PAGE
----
Earnings Per Share • Basic EPS • Diluted EPS • Firms required to disclose both basic and Diluted EPS
Earnings Per Share Computed as: Net Income less Preferred Dividends Weighted Average of Common Shares Outstanding Disclosed on the I/S for all the major sections: • Income from continuing operations • Discontinued operations loss, net of tax • Income before extraordinary item • Extraordinary item, net of tax • Net income
Earnings Per Share Example: • Assume NI of $5K • Pfd Stk Dividends = $1K • 12/31/06 year-end • Outstanding common shares as follows: • 1/1/06: 100 shares • 4/1/06: 200 shares • 7/1/06: 250 shares Weighted Average Calculation:
Earnings Per Share Example: At 12/31/06 Shi Corp. had the following stock outstanding: 10% cumulative preferred stock, $100 par, 107,500 shares $10,750,000 Common stock, $5 par, 4,000,000 shares 20,000,000 During 2007, Shi Corp. did not issue any additional common stock. The following also occurred during 2007: Income from continuing operations before taxes $23,650,000 Discontinued operations (loss before taxes) $ 3,225,000 Preferred dividends declared $ 1,075,000 Common dividends declared $ 2,200,000 Effective tax rate 35% Compute EPS as it should appear on the 2007 f/s.
Retained Earnings Statement • Increased by net income and decreased by net loss and dividends for the year. • Prior period adjustments to beginning balance • Corrections of errors in prior period financial statements • cumulative impact of changes in accounting policy • Any part of retained earnings appropriated for a specific purpose is shown as restricted earnings. • So dividends can’t be paid out from restricted R/E (can be part of a debt covenant)
Comprehensive Income Overview What is comprehensive income? • All changes in equity during a period, except those resulting from investments by or distributions to owners. • Includes “regular” net income • PLUS “other comprehensive income”: • unrealized holding gains or losses on securities (Ch17) • unrealized gains or losses on foreign currency translation • unrealized gains or losses on pension obligations • Other items are presented “net of tax”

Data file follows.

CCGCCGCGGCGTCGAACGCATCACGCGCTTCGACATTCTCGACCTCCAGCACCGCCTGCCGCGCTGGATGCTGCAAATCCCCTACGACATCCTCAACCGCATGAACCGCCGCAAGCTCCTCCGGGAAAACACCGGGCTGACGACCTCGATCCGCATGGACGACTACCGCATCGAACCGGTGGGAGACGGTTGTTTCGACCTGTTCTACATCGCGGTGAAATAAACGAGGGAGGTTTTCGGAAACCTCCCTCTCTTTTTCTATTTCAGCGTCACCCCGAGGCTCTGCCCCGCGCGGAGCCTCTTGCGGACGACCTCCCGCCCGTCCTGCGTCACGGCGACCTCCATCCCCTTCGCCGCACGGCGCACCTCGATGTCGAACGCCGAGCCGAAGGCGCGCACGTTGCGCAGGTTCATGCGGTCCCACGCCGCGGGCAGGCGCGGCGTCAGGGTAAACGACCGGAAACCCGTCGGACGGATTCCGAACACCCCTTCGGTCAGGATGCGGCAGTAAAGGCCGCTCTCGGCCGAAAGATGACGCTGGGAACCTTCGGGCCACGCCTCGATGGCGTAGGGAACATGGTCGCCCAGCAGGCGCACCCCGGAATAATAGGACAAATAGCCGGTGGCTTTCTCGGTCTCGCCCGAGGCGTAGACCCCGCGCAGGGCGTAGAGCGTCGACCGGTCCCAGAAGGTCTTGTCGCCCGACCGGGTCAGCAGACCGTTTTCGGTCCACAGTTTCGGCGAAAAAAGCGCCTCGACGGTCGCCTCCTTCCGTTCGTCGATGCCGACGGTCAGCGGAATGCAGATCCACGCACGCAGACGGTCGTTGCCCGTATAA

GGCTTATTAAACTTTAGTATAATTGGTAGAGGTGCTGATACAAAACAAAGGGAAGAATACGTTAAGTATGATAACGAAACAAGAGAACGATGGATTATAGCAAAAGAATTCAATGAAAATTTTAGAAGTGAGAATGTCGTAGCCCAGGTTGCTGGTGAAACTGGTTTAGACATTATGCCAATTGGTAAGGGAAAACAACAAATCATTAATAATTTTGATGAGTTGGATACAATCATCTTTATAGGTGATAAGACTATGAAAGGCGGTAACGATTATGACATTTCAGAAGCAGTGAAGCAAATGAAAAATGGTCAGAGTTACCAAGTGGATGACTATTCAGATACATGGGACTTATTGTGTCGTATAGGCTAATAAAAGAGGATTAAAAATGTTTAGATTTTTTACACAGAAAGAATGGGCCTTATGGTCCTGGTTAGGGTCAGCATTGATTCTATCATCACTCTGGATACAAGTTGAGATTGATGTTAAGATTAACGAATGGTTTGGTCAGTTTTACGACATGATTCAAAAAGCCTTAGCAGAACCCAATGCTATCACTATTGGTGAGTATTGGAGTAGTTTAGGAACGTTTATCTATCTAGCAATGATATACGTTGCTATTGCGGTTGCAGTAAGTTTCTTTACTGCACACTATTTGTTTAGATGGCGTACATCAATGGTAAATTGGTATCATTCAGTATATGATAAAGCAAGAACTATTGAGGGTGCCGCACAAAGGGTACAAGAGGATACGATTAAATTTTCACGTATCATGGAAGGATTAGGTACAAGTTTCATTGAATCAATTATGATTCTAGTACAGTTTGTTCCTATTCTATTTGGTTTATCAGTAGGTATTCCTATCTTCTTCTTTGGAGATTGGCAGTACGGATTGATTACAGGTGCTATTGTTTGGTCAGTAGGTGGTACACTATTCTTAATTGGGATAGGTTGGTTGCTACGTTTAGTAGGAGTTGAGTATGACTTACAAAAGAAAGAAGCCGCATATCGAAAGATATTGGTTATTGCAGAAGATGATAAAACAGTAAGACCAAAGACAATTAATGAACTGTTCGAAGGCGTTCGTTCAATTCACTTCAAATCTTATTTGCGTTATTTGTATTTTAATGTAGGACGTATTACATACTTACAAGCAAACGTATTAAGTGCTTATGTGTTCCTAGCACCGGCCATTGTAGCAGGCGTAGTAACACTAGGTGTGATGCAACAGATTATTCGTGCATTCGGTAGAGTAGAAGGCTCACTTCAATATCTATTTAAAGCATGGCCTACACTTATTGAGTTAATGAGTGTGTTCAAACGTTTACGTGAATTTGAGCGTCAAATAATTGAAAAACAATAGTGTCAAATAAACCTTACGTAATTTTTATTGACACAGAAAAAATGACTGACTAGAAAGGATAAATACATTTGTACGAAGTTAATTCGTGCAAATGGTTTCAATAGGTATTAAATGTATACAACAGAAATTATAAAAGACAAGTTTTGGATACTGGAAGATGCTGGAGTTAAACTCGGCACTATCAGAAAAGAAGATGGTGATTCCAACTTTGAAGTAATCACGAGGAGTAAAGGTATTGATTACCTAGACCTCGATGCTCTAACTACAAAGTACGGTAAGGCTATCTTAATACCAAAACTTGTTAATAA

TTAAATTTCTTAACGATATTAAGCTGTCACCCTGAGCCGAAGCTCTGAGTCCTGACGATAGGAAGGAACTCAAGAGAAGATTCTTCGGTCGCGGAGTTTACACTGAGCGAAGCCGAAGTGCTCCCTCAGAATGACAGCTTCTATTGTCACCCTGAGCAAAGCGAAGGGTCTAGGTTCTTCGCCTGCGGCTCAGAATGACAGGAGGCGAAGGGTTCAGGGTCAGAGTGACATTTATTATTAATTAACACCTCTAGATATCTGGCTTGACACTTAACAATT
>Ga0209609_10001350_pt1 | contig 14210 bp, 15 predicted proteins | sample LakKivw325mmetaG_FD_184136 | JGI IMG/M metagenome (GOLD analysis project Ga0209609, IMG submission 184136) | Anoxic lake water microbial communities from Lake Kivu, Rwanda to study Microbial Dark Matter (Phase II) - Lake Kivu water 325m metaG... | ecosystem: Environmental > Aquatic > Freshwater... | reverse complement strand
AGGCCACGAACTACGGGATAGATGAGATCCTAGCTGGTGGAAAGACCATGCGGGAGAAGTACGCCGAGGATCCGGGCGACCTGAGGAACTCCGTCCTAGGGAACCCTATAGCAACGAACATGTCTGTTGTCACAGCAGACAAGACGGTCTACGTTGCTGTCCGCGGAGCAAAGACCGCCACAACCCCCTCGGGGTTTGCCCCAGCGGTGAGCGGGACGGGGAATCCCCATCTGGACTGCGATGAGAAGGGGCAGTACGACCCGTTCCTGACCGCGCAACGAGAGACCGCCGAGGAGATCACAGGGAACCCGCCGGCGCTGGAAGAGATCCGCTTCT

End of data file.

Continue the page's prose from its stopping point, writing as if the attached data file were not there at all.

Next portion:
Unrealized Holding Gains/Losses on Securities • Why do companies invest in debt and equity securities? • < 20% interest assume little or no influence over investee • Report debt intending to hold at “held to maturity” • Record investment at amortized cost • Record interest as income • Report equity & other debt investment using fair value method • Mark investment to “market” on B/S. • Recognize unrealized gain or loss. Where depends upon classification • Trading Income Statement • Available-for-Sale Other comprehensive income • Other issues • Can calculate gain or loss at the portfolio level • Potential for earnings management here?
Unrealized Gains/Losses Example: on 1/1/09 Big bought shares of Little for $100,000. The shares were < 20% of the total outstanding stock of Little Company. On 12/31/09 the shares had a fair value of $125,000. Little paid dividends of $1000 to Big. How is this accounted for at 1/1/09 and 12/31/09? • If classified as Trading Securities? • If classified as Available for Sale Securities? Do E17-7
Presentation of Comprehensive Income Presentation of Comprehensive income • Must be displayed as: • A separate statement of comprehensive income –OR- • Combined income statement and comprehensive income statement –OR- • Part of statement of stockholders’ equity (most companies put it here) • May present net of tax or before tax with a single line reporting taxes on comprehensive income Do E4-14, E4-15